The important idea of ambition takes two completely different forms in the same character with only one event that was the catalyst for the change. Ambition during the captain's account of the battle was noble and looked up as great. Macbeth was an impeccable example of this perfect idea. His dark ambition was controlled, locked up inside him and good was only shown. Then came the witches' prophecy. It appealed greatly to Macbeth's inner evil and drove him to do all that was possible in order to secure the crown. But it was not the witches' alone who unleashed Macbeth's darkness. His wife further developed and fed his ambition because she realized that his only fear. Failure. Macbeth showed this fear he had when he asked lady Macbeth: "if we should fail?" Realizing this Lady Macbeth just drove Macbeth's inner evil out and killed Duncan. Macbeth became a tyrant, he killed innocent people like his dear friend Banquo because he didn't want Banquo's descendants to be kings. Ambition was from there on only displayed as a negative attribute. Macbeth's dark ambition leads him from a "worthy gentleman" to a "evil butcher". Shakespeare used his man as a puppet. He used him to communicate his idea that dark ambition will make you evil and will drive away or kill all those who love you. Macbeth killed his king, his friend, the wife, son and servants of a noble and finally his dark ambition and the dark ambition of his wife lead her to suicide and Macbeth was now alone. Shakespeare used this image, this moment to vividly signify that the cause for all the suffering was dark ambition and this was impeccable displayed by the protagonist Macbeth. From respected, honorable general to "evil butcher".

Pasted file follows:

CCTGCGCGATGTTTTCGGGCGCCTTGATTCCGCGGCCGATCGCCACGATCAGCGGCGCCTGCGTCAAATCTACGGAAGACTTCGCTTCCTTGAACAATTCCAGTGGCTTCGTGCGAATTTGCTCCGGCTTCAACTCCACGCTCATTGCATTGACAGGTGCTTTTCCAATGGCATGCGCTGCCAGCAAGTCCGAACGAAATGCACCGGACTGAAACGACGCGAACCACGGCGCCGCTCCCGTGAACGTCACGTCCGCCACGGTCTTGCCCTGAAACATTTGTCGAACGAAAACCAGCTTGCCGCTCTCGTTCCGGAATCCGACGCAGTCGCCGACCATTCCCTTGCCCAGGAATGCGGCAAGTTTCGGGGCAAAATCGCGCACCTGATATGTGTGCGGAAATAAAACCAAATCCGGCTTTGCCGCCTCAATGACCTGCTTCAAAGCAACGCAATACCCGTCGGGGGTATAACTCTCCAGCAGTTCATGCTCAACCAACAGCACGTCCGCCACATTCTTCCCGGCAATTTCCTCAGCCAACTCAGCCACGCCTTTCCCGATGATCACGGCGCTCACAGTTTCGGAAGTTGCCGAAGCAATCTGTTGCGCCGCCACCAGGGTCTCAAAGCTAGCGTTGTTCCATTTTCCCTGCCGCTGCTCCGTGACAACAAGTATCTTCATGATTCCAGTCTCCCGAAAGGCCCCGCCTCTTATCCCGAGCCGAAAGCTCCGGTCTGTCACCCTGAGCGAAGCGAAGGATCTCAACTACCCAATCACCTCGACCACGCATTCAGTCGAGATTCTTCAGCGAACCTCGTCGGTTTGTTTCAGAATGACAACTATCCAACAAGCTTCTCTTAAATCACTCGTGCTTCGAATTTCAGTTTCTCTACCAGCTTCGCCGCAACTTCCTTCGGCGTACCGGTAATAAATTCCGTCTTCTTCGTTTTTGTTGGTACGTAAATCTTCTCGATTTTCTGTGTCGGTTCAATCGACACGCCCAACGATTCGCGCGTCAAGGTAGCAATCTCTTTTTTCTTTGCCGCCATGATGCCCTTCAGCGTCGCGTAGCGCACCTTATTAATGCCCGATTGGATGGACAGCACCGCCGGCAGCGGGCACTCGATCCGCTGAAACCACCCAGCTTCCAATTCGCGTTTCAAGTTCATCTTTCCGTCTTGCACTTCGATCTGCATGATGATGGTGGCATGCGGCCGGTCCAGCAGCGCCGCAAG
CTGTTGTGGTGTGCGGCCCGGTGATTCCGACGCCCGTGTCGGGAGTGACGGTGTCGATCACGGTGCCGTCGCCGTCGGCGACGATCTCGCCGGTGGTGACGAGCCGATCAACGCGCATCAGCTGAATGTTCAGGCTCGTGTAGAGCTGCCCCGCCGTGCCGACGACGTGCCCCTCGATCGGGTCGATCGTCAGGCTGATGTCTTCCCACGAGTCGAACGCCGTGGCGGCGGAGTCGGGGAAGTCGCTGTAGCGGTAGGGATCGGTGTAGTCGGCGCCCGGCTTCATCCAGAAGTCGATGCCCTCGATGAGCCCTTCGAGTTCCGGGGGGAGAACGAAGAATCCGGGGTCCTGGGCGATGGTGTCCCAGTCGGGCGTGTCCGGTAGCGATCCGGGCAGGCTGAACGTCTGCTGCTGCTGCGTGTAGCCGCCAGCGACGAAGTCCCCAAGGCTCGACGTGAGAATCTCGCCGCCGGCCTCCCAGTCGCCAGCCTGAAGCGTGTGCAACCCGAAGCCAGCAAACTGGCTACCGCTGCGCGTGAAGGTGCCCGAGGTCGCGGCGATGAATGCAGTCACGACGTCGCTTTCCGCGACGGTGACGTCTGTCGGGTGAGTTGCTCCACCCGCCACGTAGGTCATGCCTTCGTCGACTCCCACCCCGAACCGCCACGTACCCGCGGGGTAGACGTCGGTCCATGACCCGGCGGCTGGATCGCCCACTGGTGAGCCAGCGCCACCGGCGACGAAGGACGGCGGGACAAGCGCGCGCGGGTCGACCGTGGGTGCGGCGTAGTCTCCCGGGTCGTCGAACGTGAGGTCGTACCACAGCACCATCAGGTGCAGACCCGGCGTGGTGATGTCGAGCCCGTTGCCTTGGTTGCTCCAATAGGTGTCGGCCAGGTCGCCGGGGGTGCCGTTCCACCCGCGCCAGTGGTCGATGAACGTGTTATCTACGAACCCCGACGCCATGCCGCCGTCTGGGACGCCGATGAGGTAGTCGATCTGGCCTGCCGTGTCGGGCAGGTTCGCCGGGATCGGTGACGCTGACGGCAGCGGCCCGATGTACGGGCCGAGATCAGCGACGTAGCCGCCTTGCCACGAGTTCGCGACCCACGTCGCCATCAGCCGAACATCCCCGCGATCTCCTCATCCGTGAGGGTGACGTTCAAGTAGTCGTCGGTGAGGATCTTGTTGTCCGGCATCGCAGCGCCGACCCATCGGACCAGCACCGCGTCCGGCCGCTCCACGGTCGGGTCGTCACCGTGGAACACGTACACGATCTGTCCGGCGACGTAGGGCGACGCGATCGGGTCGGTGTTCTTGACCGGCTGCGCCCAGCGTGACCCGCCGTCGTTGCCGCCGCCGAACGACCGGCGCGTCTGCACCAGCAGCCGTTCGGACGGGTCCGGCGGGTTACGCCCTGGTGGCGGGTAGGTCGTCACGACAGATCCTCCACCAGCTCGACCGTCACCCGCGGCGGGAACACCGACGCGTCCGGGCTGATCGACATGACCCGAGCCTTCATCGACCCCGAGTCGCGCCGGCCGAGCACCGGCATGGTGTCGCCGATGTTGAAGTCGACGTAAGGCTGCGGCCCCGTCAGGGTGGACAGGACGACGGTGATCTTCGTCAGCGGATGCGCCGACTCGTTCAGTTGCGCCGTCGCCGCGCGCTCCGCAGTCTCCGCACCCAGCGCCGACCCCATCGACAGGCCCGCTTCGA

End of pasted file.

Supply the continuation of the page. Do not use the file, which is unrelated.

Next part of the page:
Ambition is discrete. It can only be good or bad. And it is an important idea in Macbeth. Shakespeare showed both these sides and in the minds of the audience communicated the results of both good and dark ambition. He used his main character, his protagonist Macbeth to communicate his idea clearly and manipulated his audience to see Macbeth as an evil tyrant at the end of his drama script. At the end there is no mention of Macbeth's greatness during Malcolm's speech, only the evil of his regime. Shakespeare uses this contrast to show his ideas on ambition and the path's it could take you. He effectively communicated these paths through Macbeth and the consequences of each path. Shakespeare made the idea important by always linking Macbeth's choices to his ambition and this vividly communicated the important ideas on ambition in all its forms.

Reference (Biblography):Green, F. (1994) based on: Shakespeare, W (1623). Heinemann Shakespeare: Macbeth. Oxford. Heinemann Educational Publisher